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BUDAPEST, Jul 6 2009 (IPS) - The rise of the anti-gypsy Hungarian far right has revealed deep failures in the country’s political system and its civil society.
Hungary is still recovering from the shock of seeing a new extreme-right formation called ‘Jobbik – Movement for a Better Hungary’ gather 15 percent of the vote in last month’s European parliamentary elections won by the rightist opposition party Fidesz.
Many have pointed the finger at the left’s inability to deal with the Roma issue, instead brushing it under the carpet or putting the focus on the “fascist threat” in Hungary. Others blame the rightist opposition for minimising the same threat. There is strong opposition to the right against Roma, a ‘gypsy’ people who migrated to Europe from India since the 14th century.
However analysts have noted that many may have voted for Jobbik as a protest vote in a country deeply distrustful of politicians and politics. The low turnout, at 36 percent, also inflated Jobbik’s impressive results.
Jobbik began as a movement of right-wing university youths, and evolved into a party in 2003, betting on the Roma issue while avoiding the anti- Semitic clichés of other extreme-right parties.
Unlike its far-right predecessors that had their base in Hungary’s larger cities, Jobbik’s anti-Roma rhetoric scored points in the countryside as well, especially in poor areas populated by the Roma.
“The Roma is an unpopular topic, so in order to get more votes, the liberals and the socialists thought that the best strategy is not to include this issue in their campaigns too much,” Hungarian anthropologist and Roma expert Gergo Pulay told IPS. “As a voter, if you had a sense of an apparently existing problem and you were searching for a party that says something clear about it, you went for Jobbik.”
The party was also very skilful in using the media to gain visibility, especially by setting up the ‘Hungarian Guard’, a semi-paramilitary group of ‘concerned citizens’ with such aims as protecting Hungarians from “Roma crime”.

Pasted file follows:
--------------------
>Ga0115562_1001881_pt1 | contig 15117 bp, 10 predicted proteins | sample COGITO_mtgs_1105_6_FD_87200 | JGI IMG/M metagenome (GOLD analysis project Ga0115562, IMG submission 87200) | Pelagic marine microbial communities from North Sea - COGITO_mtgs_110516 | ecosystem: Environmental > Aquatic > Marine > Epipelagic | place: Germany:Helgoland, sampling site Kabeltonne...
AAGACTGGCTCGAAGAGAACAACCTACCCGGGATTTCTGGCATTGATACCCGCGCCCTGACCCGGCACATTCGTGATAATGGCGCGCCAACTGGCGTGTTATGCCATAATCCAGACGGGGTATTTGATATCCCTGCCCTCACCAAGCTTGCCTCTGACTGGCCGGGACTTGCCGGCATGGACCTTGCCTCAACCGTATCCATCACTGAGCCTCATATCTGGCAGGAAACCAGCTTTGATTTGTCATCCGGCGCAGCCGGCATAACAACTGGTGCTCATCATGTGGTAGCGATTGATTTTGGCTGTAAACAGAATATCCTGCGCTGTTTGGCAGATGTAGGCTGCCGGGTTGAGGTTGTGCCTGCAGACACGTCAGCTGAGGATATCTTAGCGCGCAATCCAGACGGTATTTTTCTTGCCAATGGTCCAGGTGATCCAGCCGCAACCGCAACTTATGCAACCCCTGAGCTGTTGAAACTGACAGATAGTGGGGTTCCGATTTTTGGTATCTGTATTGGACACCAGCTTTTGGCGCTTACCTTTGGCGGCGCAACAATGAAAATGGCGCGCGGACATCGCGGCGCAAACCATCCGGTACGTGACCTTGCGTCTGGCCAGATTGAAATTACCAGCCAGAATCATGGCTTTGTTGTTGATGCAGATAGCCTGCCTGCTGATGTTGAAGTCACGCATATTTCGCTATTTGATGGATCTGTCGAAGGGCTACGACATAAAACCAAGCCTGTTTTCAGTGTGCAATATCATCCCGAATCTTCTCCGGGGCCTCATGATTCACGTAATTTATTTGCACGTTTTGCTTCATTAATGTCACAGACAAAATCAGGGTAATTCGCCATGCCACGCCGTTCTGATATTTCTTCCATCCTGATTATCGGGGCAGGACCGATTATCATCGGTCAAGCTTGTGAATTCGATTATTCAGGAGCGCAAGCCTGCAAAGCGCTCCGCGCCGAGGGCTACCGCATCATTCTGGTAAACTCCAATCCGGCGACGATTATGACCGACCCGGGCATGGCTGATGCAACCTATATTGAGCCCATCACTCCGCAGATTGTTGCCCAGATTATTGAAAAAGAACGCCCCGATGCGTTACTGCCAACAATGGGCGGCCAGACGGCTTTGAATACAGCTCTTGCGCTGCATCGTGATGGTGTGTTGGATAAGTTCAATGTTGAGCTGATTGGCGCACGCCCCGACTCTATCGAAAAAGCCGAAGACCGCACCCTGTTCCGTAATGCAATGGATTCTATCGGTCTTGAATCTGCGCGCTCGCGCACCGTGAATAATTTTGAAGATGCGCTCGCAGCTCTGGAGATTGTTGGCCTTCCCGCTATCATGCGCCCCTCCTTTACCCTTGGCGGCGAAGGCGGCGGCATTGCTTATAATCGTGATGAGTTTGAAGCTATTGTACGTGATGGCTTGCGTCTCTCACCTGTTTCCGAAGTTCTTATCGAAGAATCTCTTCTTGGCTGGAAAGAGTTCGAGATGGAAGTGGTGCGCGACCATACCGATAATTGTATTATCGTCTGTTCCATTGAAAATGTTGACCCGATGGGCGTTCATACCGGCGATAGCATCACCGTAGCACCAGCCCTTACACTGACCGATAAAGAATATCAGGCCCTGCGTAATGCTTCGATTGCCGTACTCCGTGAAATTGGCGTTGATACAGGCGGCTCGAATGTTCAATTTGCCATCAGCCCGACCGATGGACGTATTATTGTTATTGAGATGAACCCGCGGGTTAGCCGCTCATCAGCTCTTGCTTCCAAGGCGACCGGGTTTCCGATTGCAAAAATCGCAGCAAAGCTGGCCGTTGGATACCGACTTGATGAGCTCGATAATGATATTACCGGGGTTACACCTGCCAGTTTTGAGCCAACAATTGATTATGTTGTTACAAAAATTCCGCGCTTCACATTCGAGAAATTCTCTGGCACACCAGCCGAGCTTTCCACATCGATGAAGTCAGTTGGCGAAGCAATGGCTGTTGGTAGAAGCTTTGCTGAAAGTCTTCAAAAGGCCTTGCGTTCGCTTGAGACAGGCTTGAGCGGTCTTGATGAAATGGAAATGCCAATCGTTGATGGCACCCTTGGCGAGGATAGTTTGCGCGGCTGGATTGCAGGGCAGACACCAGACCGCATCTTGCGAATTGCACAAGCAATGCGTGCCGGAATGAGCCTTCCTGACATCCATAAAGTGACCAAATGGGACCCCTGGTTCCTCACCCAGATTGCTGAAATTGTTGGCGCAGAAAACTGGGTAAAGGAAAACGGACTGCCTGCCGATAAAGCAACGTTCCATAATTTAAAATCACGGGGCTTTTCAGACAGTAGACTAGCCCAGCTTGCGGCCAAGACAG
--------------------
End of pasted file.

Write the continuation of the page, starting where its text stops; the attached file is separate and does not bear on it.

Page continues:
While Europe was shocked by the appearance of the ‘Guard’, recent polls suggest that Hungarians are still more afraid of gypsies than of the Hungarian Guard.
Authorities decided to ban the ‘Guard’ in a decision that promises much controversy and court appeals at European levels.
Another factor playing in Jobbik’s favour was the telegenic presence of female politician and lawyer Krisztina Morvai as head of the party’s list for the European Parliament.
Krisztina Morvai, a former member of the Women’s Anti-discrimination Committee of the United Nations, gained prestige in right-wing circles after leading investigations into police violence in the street protests against the socialist government in 2006. Then socialist prime minister Ferenc Gyurcsány admitted lying to the electorate on the state of the economy to win re-election, causing furious protests from the right.
Ever since, the extreme right has considered the still ruling socialists as illegitimate, demanding early elections, and growing in radicalism. The left says the country’s radicalisation was nurtured by the main opposition party Fidesz, whose officials are only now condemning Jobbik and the Hungarian Guard, “a guard of clowns,” in the words of Fidesz board chair Laszlo Kover.
However, among lower cadre officials sympathetic views towards Jobbik persist, mutual cooperation within several municipalities continues unhinged and, as many point out, Jobbik’s leader Gabor Vona is a former member of Fidesz.
Ironically, Fidesz’s recent turn to the centre only helped push disillusioned rightist voters into Jobbik’s arms, to which must be added the surprising votes coming from traditional socialist strongholds. As all mainstream Hungarian parties failed to address the acute problem of Roma integration, Jobbik was given the chance to start the discussion on the topical Roma issue, Pulay told IPS.
With a few noble exceptions, Pulay claims there is “no serious ground for anti-racist action in Hungary today. What we see with such campaigns here is that they can only mobilise those who already think the same way, while having no serious influence beyond that.”
Pulay says civil society shares part of the blame: “There is a certain cult of ‘the urgency’ of the Roma problem, giving us little time to think, and requiring immediate intervention. This urgency provides a space for plenty poorly prepared actions by self-appointed experts with very doubtful outcomes.”
Moreover, public opinion tends to blame gypsies for money that actually disappears at higher levels of bureaucracy, the anthropologist told IPS. “As in the rest of Eastern Europe, there is a mushrooming of non-governmental organisations and other programmes that managed to develop their own exploitative bureaucracy throughout the last 10 to 15 years.”
Many believe that the growing hostility towards the Roma minority is connected to the economic crisis. Hungary has been hit harder by the global financial crisis than the European average.
Politicians have also built careers on anti-Roma rhetoric in Bulgaria, the Czech Republic and Slovakia, and similarly to Hungary, paramilitary-style squads have been formed in the Czech Republic and Bulgaria.
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